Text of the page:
OSU is Oklahoma's first Truman Honor Institution due to its number of Truman Scholars.
Federal grant helps transfer students earn OSU STEM degrees, enter biology careers
Tue, June 30, 2015
Undergraduate students transferring to Oklahoma State University will receive financial and academic help made possible by a recently announced nearly $620,000, five-year grant from the National Science Foundation to improve recruitment, retention and graduation rates of transfer students coming to OSU to study life sciences.
The grant is designed to help students transferring to OSU from two-year colleges. Transfer and other nontraditional students are an expanding segment of the student population at large universities
“It’s a growing constituency for both OSU and universities across the U.S.,” said Dr. Kristen Baum, associate professor in the Department of Integrative Biology and one of the OSU project leads for the NSF grant. “Data suggest these students experience more challenges than students who enter OSU as freshmen. Studies tell us first semester transfer students often experience a somewhat significant drop in their GPA following transfer. So we’re trying to help these students overcome these barriers to success.”
The grant provides scholarships of up to $10,000 a year to academically talented and financially disadvantaged students transferring to OSU to earn degrees in biological science, physiology or zoology. In addition to scholarships made possible by the NSF grant, the project also provides academic and professional development support.
The NSF awarded the grant through its Scholarships for Science, Technology, Engineering and Mathematics (S-STEM) program designed to increase the number of students pursuing graduate degrees and careers in STEM areas. The S-STEM grant is the second awarded to OSU. In 2009, the university received $600,000 to launch a program to help transfer students succeed in STEM studies at OSU. The new grant enhances that initial effort by providing students with additional support and expanding the recruitment base.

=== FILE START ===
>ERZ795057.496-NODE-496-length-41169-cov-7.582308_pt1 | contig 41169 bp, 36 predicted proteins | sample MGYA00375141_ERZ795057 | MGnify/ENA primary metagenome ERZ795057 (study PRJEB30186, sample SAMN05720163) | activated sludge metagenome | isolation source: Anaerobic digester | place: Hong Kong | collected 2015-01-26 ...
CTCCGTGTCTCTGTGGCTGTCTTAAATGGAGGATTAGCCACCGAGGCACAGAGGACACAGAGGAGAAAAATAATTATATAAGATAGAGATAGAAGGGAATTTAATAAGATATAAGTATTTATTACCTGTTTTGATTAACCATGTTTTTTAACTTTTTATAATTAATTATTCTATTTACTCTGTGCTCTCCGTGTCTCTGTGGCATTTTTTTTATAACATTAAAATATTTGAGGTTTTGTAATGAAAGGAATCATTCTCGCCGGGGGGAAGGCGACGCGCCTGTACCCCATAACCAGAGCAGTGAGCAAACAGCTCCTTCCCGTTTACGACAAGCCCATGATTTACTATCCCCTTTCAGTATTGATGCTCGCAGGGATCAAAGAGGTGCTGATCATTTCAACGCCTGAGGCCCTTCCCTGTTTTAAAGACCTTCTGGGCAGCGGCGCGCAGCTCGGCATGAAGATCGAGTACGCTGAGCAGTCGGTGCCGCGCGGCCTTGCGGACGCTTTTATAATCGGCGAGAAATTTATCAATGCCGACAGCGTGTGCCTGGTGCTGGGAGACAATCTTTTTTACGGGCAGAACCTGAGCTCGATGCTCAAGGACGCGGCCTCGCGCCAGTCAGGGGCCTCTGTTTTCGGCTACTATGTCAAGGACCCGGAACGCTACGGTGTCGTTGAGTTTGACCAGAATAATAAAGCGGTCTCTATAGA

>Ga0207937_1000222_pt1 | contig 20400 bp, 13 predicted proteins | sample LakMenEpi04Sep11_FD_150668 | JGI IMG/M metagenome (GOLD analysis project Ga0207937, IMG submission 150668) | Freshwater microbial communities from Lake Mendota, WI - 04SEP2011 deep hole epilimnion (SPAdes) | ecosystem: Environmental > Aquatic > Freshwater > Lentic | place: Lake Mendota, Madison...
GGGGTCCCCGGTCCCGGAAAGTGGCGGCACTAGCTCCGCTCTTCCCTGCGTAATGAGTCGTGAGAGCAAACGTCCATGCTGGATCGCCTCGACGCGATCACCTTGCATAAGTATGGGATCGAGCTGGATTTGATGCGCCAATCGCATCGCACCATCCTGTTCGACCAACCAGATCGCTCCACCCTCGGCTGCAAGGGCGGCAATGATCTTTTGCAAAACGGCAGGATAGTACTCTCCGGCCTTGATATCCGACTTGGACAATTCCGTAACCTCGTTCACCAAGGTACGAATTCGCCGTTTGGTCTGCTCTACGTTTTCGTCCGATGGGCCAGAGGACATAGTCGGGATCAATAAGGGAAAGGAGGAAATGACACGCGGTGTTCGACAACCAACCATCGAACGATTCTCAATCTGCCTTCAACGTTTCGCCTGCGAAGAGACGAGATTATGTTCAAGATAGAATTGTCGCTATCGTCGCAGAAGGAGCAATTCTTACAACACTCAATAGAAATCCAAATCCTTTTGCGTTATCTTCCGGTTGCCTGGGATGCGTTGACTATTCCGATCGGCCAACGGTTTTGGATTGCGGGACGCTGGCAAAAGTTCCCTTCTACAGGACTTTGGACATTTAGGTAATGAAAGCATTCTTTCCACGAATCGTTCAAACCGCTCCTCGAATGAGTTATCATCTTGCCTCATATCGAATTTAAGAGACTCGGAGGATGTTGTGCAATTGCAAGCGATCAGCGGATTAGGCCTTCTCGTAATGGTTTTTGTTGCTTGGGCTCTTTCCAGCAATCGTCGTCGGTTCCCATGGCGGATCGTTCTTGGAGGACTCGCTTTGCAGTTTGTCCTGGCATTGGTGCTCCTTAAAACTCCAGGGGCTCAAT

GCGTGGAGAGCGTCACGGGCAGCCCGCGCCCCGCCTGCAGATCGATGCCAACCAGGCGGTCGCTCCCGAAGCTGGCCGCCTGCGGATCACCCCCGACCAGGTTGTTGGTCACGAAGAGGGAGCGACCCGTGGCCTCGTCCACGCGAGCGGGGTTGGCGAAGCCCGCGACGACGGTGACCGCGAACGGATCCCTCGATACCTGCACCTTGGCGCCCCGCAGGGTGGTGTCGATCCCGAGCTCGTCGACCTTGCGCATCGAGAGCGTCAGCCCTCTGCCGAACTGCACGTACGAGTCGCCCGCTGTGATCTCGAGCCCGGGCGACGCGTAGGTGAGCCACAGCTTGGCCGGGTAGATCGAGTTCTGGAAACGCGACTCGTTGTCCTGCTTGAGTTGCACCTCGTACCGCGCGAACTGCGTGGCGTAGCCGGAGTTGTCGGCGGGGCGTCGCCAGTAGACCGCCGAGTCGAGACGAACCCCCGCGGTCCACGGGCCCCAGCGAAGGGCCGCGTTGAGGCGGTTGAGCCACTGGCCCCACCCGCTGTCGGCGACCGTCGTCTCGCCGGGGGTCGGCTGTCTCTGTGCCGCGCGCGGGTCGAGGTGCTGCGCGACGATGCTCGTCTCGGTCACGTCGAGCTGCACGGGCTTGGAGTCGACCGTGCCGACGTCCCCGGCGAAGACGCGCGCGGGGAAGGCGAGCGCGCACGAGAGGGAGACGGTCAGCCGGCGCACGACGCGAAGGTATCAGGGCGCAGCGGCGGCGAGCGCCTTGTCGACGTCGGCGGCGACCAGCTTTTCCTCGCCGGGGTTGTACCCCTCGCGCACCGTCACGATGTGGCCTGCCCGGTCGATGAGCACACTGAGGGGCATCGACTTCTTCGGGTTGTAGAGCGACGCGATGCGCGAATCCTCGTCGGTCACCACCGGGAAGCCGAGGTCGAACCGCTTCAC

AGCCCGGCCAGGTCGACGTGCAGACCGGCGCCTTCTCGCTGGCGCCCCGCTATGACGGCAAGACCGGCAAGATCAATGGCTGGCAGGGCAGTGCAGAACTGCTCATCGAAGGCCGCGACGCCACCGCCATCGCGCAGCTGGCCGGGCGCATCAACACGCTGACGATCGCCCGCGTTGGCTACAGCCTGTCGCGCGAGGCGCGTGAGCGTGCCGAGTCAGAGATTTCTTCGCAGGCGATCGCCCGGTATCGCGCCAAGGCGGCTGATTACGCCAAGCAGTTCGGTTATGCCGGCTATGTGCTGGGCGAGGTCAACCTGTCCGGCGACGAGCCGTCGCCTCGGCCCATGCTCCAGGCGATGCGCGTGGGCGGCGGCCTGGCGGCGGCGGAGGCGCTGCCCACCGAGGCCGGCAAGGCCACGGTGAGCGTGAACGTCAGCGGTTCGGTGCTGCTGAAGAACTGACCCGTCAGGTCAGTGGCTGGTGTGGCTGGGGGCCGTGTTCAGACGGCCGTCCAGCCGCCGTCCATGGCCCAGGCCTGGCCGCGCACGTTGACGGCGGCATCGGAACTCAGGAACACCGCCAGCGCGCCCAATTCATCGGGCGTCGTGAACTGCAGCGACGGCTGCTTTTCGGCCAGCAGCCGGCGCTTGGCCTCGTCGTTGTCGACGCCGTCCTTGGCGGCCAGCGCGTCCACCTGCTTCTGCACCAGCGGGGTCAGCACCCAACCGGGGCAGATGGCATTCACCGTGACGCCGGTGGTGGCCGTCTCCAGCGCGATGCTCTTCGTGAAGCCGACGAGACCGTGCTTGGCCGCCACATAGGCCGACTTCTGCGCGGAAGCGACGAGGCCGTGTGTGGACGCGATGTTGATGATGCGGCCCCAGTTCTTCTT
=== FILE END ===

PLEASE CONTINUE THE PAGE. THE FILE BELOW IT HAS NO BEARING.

Support includes an orientation seminar in the fall that introduces students to OSU academic resources. The seminar also helps S-STEM scholars meet each other and peers to connect them with a community on campus.
Professional development assistance includes written and oral communication skills and STEM career awareness and job search resources. Much of the support comes from interaction with current and former S-STEM scholars serving as mentors. And because the program encourages students to continue their education in graduate school, S-STEM scholars are introduced to research opportunities, which often develops an interest among undergraduates in pursuing advanced degrees.
Baum said gauging the success of this and the preceding S-STEM grant will come from analyzing OSU graduation and retention rates as well as qualitative assessment from interviewing students about their individual experiences.
S-STEM grant team members include Dr. Jennifer Grindstaff, associate professor, Department of Integrative Biology; Kelly Kavalier, academic counselor, Learning & Student Success Opportunity Center; Rob Lofton, assistant director, Office of Scholarships & Financial Aid; Kathleen Wilson, academic counselor, biological sciences, Department of Integrative Biology; and Dr. Lucy Bailey, associate professor, social foundations and qualitative inquiry, College of Education.
Learn more about the OSU S-STEM scholarship for transfer students and the Broadening Opportunities for Biologists by Bridging the Gap for Transfer Students program at http://sstem.okstate.edu/.